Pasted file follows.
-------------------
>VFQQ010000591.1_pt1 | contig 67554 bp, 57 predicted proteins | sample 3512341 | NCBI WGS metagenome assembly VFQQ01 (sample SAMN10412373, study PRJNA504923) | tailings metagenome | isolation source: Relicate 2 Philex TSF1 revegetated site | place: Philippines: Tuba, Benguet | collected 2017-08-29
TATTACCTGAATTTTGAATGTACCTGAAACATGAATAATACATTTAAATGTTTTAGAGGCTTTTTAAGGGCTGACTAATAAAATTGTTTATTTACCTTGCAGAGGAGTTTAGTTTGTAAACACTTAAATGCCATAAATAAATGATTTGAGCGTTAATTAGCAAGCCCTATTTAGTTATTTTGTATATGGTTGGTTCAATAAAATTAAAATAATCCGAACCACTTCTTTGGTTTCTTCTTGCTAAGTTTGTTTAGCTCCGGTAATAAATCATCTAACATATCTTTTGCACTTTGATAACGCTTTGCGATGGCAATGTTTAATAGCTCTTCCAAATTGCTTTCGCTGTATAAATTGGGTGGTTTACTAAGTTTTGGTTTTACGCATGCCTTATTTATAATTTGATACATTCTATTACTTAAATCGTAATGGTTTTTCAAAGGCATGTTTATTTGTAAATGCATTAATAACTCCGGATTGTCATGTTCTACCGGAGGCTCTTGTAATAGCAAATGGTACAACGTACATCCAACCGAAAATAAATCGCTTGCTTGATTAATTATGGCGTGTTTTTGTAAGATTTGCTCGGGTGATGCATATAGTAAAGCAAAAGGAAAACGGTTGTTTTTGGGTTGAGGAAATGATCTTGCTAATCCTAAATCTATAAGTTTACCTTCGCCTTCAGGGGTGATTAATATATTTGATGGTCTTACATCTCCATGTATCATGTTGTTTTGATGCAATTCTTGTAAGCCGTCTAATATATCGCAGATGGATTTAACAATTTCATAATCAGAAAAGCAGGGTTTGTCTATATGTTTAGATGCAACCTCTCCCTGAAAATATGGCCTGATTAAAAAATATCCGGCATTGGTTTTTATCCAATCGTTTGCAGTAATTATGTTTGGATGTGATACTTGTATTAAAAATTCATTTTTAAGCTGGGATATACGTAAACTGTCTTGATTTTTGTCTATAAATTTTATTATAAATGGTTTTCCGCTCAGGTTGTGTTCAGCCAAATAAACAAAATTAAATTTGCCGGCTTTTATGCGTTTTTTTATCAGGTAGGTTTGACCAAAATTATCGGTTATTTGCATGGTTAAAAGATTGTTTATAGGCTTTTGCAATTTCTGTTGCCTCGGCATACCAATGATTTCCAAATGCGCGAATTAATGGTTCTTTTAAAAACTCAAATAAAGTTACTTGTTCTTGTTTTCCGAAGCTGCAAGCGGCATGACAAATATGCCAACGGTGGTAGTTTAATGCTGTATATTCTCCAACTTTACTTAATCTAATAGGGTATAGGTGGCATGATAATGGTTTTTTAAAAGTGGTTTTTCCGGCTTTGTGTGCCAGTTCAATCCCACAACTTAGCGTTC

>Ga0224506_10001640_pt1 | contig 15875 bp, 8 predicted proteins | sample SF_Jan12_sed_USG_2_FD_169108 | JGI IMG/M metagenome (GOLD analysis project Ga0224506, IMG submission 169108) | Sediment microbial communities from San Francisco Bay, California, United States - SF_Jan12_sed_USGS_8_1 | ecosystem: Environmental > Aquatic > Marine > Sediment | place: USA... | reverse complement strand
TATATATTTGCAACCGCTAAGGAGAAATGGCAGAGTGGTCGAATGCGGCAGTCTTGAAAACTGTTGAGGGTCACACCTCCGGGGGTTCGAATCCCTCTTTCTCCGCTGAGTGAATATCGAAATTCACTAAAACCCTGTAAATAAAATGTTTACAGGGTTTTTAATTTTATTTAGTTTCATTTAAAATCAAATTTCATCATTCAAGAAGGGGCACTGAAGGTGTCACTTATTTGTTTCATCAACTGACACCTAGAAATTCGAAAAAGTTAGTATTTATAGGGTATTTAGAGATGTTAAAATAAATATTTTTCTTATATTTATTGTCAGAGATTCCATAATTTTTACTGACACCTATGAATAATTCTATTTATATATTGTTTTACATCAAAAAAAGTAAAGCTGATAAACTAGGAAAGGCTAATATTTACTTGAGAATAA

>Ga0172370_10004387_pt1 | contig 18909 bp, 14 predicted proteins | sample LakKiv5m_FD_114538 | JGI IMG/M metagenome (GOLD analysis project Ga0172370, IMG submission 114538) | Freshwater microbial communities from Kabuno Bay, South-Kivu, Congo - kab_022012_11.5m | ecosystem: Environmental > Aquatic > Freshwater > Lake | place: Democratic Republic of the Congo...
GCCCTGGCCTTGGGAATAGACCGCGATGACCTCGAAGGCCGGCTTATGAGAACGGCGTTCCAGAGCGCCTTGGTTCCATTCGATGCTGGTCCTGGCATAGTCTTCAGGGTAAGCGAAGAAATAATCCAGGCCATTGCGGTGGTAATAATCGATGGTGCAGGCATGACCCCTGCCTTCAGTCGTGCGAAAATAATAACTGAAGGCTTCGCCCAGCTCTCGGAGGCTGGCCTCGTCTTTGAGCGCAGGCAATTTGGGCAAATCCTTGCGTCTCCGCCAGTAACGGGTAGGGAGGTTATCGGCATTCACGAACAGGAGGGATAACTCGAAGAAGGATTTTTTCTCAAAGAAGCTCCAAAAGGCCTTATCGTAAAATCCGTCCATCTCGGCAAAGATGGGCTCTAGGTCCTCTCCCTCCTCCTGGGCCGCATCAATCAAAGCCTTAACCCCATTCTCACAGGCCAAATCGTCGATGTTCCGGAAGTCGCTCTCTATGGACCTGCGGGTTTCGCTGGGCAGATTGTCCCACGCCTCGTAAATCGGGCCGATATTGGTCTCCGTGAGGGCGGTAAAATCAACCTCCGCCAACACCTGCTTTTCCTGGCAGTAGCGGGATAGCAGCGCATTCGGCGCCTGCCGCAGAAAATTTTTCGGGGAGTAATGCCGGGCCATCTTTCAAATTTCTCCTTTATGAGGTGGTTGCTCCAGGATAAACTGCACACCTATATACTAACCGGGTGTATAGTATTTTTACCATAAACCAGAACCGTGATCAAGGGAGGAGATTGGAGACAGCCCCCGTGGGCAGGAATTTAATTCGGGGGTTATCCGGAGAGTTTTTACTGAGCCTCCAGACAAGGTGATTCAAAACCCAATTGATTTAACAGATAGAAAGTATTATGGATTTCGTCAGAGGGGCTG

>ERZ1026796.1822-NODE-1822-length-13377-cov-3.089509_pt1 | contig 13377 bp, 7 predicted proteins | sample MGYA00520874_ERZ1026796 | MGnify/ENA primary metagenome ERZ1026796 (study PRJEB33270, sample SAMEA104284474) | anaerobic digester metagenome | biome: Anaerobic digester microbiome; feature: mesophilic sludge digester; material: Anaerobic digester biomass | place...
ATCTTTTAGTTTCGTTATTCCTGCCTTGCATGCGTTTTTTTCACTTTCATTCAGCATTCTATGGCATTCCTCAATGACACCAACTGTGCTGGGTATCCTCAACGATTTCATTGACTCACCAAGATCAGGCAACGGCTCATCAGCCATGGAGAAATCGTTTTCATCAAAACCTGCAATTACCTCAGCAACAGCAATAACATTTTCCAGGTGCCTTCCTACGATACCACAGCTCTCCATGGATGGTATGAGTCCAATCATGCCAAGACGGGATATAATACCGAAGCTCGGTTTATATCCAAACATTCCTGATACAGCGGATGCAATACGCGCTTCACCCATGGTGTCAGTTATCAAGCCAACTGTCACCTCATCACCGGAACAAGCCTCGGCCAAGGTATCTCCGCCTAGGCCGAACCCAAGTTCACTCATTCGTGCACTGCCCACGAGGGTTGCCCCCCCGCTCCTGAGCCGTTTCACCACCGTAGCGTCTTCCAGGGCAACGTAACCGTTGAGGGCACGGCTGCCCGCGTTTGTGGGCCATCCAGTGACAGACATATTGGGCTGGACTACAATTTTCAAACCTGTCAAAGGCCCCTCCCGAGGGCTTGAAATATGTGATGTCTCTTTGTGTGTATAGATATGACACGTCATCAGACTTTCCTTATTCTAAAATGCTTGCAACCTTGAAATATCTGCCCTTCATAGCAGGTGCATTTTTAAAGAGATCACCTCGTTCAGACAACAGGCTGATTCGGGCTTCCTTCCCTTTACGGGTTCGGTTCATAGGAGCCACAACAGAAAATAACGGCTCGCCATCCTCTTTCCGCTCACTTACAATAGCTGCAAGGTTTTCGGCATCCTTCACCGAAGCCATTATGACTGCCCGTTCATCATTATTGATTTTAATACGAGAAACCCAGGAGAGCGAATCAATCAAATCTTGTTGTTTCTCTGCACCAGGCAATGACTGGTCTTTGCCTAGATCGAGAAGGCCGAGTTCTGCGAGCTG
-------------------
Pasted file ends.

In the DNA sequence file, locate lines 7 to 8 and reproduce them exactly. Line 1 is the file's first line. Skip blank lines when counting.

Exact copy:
>ERZ1026796.1822-NODE-1822-length-13377-cov-3.089509_pt1 | contig 13377 bp, 7 predicted proteins | sample MGYA00520874_ERZ1026796 | MGnify/ENA primary metagenome ERZ1026796 (study PRJEB33270, sample SAMEA104284474) | anaerobic digester metagenome | biome: Anaerobic digester microbiome; feature: mesophilic sludge digester; material: Anaerobic digester biomass | place...
ATCTTTTAGTTTCGTTATTCCTGCCTTGCATGCGTTTTTTTCACTTTCATTCAGCATTCTATGGCATTCCTCAATGACACCAACTGTGCTGGGTATCCTCAACGATTTCATTGACTCACCAAGATCAGGCAACGGCTCATCAGCCATGGAGAAATCGTTTTCATCAAAACCTGCAATTACCTCAGCAACAGCAATAACATTTTCCAGGTGCCTTCCTACGATACCACAGCTCTCCATGGATGGTATGAGTCCAATCATGCCAAGACGGGATATAATACCGAAGCTCGGTTTATATCCAAACATTCCTGATACAGCGGATGCAATACGCGCTTCACCCATGGTGTCAGTTATCAAGCCAACTGTCACCTCATCACCGGAACAAGCCTCGGCCAAGGTATCTCCGCCTAGGCCGAACCCAAGTTCACTCATTCGTGCACTGCCCACGAGGGTTGCCCCCCCGCTCCTGAGCCGTTTCACCACCGTAGCGTCTTCCAGGGCAACGTAACCGTTGAGGGCACGGCTGCCCGCGTTTGTGGGCCATCCAGTGACAGACATATTGGGCTGGACTACAATTTTCAAACCTGTCAAAGGCCCCTCCCGAGGGCTTGAAATATGTGATGTCTCTTTGTGTGTATAGATATGACACGTCATCAGACTTTCCTTATTCTAAAATGCTTGCAACCTTGAAATATCTGCCCTTCATAGCAGGTGCATTTTTAAAGAGATCACCTCGTTCAGACAACAGGCTGATTCGGGCTTCCTTCCCTTTACGGGTTCGGTTCATAGGAGCCACAACAGAAAATAACGGCTCGCCATCCTCTTTCCGCTCACTTACAATAGCTGCAAGGTTTTCGGCATCCTTCACCGAAGCCATTATGACTGCCCGTTCATCATTATTGATTTTAATACGAGAAACCCAGGAGAGCGAATCAATCAAATCTTGTTGTTTCTCTGCACCAGGCAATGACTGGTCTTTGCCTAGATCGAGAAGGCCGAGTTCTGCGAGCTG